Mallards rest boat ramp on the
locked by a pressure ridge of ice.
Corbina in the Surf
An short excerpt aken from Doc's
Guide to Salt water Fishing 1985*
Corbina and California Sea Bass
Southern California surf anglers, be
they fly or bait fishers, relish the opportunity to catch these
two species of fish. The corbina, the smaller of the two, extends its
normal range further to the north and this territory reaches in the
late summer to the area of Point Conception. The California sea
bass on the other hand, only comes up the coast (regularly) to the
beaches of La Jolla. However, during the ocean condition known as El
Nino, when the warm southern waters of the central Pacific coasts
surge northward, these two can be found searching the surf washed
beaches for tidbits as far as Morro Bay and Point Magu (respectively).
Some stragglers, or maybe I should call them the adventurous, will
travel up the coast as far as Monterrey Bay.
The sea bass, which I’m including in
this section because it has provided a great deal of fun in the past,
normally roams the surf below the Mexican border. In actuality the
western coast of Baja California is where to spot these fish. They are
periodically caught and released (as of this writing they are protected
by US law as a measure in conservation for the specie.) Coastal boaters
will periodically catch these fish in deeper water and along the
islands which dot the coast (the Channel Island chain.)
These bass are big, commonly
up to fifty pounds. Coast fishermen who are outfitted to catch
stripers (see Striped Bass) are ready for an engagement both in tackle
as well as knowledge. But, enough writing on this fish. I think it
would be best to concentrate on the corbina, a fish that during the
warmer months is readily available to anyone who is ready to walk the
beaches of Southern California.
The corbina, not to be
confused with the Mexican corbina which is actually a weakfish or sea
trout depending on your terminology. This surf patroller is a
member of the croaker family of fishes and normally averages 18 - 26
inches long and weighs in the neighborhood of 2-4 pounds. Its
normal feeding habits are straight forward and direct. (I will also
mention here that I have also hooked these fish in port and at dockside
while launching watercraft.)
The corbina, is a sandy beach surf
feeder, and to the observant angler, a visual sighting will be the
catalyst for most hook ups. These fish will eat small crustaceans such
as sand fleas, crabs and shrimp. They will also feed on mollusks
which have been caught above the sand. Because of this varied menu,
corbina will be seen in the surf in very shallow water. As the wave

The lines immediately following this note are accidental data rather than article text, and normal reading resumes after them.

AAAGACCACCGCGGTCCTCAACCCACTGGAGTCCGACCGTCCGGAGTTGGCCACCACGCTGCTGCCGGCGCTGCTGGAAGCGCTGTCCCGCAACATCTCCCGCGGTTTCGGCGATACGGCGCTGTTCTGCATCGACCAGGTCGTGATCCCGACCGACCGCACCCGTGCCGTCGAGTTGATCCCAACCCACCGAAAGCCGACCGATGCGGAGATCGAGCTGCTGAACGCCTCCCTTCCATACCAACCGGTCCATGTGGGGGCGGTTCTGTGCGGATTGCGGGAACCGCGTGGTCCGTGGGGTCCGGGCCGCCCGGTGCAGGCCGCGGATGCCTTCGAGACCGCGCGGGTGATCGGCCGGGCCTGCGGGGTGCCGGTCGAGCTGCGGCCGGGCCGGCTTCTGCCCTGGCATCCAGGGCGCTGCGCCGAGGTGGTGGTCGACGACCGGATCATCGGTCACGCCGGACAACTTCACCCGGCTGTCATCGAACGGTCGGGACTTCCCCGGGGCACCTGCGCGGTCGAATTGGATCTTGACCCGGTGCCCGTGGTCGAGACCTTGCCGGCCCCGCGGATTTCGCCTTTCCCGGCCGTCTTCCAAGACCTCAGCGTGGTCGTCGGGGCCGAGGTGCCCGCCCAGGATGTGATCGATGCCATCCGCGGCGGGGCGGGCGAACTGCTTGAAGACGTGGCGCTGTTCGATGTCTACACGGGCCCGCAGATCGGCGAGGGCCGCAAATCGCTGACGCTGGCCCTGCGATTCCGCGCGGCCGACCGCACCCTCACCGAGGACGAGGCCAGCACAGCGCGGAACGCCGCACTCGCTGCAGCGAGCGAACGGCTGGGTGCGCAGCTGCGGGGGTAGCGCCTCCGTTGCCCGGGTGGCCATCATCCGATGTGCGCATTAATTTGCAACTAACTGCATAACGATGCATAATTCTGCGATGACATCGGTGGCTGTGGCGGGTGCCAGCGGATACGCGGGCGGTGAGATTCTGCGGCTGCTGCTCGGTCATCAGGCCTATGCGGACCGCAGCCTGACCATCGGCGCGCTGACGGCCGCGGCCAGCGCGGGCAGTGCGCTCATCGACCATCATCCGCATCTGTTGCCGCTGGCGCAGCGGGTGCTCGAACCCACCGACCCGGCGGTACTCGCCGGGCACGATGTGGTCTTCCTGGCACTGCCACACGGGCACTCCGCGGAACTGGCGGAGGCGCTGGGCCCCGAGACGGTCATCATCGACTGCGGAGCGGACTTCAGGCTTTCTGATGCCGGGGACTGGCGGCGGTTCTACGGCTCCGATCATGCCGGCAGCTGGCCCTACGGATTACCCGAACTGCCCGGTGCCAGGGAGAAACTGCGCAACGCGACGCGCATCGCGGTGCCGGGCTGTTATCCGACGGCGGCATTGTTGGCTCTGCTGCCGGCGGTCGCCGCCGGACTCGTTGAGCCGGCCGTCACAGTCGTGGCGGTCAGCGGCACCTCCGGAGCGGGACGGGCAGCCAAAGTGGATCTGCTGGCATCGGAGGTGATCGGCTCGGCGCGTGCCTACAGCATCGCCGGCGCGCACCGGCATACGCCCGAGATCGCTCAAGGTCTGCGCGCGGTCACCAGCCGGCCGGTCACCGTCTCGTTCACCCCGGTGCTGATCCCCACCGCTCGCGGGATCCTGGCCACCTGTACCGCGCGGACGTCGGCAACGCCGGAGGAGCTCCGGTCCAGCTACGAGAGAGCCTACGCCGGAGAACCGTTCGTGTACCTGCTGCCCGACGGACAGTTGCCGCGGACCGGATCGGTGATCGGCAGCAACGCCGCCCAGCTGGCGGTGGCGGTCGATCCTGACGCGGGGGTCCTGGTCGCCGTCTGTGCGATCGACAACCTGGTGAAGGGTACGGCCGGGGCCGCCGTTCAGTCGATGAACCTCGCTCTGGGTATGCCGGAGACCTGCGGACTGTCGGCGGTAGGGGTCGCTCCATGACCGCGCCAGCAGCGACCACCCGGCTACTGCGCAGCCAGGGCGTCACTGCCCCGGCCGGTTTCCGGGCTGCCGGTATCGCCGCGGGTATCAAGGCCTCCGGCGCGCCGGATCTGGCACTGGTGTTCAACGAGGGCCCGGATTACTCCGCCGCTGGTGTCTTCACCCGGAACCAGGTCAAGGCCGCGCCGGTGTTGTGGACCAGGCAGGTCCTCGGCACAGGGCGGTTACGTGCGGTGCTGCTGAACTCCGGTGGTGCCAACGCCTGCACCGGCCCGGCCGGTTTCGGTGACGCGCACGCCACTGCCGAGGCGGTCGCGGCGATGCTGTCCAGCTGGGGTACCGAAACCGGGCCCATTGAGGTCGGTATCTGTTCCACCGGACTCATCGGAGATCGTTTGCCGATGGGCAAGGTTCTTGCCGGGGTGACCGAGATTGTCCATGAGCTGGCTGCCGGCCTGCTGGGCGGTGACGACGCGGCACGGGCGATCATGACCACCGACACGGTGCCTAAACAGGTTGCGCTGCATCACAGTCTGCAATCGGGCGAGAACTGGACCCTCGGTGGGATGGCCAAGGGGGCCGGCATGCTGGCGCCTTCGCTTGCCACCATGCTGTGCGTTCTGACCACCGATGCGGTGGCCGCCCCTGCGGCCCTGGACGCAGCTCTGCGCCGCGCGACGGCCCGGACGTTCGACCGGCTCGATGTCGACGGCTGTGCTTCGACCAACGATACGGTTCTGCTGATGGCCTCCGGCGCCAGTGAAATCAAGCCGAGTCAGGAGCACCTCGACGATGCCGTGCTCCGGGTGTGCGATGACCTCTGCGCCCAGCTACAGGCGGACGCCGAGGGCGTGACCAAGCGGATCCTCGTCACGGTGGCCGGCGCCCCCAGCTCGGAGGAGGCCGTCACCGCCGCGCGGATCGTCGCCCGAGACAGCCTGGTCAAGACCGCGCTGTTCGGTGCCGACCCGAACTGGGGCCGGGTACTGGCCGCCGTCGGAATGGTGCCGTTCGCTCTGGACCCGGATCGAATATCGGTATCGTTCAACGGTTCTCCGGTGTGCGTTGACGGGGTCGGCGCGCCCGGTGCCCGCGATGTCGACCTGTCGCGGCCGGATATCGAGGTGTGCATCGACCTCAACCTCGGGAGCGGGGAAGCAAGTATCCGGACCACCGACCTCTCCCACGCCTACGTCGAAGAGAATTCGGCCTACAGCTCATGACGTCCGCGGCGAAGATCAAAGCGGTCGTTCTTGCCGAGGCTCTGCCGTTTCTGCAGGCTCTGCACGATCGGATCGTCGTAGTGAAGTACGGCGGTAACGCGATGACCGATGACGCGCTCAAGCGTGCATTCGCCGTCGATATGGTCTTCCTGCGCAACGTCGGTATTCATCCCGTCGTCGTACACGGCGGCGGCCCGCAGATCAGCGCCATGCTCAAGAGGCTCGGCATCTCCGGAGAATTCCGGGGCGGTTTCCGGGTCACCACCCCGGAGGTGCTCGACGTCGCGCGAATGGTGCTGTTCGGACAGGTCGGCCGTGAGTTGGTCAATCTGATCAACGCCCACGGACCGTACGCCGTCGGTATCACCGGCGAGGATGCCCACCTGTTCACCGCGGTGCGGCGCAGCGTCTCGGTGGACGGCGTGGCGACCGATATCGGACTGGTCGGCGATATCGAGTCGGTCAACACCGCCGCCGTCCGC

rolls into and up the beach the corbina will , as an individual or an
entire school of twenty or more fish, begin to hunt the thin
water for morsels. Sometimes their entire back and tail can be seen
streaking through the water and foam lines. In essence the fish simply
darts in just behind the advancing water, roots around a bit, eats
whatever and tries to ride the surge back to deeper water and safety.
This is where the observant angler will make contact.
Spin fishing enthusiasts
Light tackle using six pound test is
commonly deployed. Usual surfside baits of clam strips, shrimp, sand
fleas and very small crabs can be used in the angler’s pursuit. I
normally use a “fish finder rig” if a weight is needed to fight the
inshore breeze, or just my preferred method of just a free lined and
baited #6 hook. The angler will then cast into the areas where
the corbina have been seen as they darted into deeper water. This
safety area for the fish is just beyond the contact area between
receding and stationary water.
When the corbina takes your “soft
bait”, such as a clam or squid strip, set the hook quickly. Any delay
in the angler’s strike will yield nothing. The average corbina
will feel the hook or the line and quickly spit out the bait. However
if you are fishing with a shelled crustacean this time to set the
hook can be delayed for obvious reasons.
Fly fishing Enthusiasts
Fly rod anglers can catch a great
amount of these fish using the same methods as the spin fishers. A
small amount of a durable bait such as squid is put on a #6 hook
using 9 feet of leader. I have used crab imitations and have had good
results but these fish do hunt using smell as the principle sense. A
small #6 or #8 crab pattern tipped with a strip of anything
stinky will get you into fish. Rods as light as four weights can be
used but a six or seven weight might be needed to get the fly or bait
through the breeze and before the fish. I suggest with these fish you
do not act as a purist and attempt to fish without tipping the fly with
bait. You will be wasting a great amount of your time. Yes, it is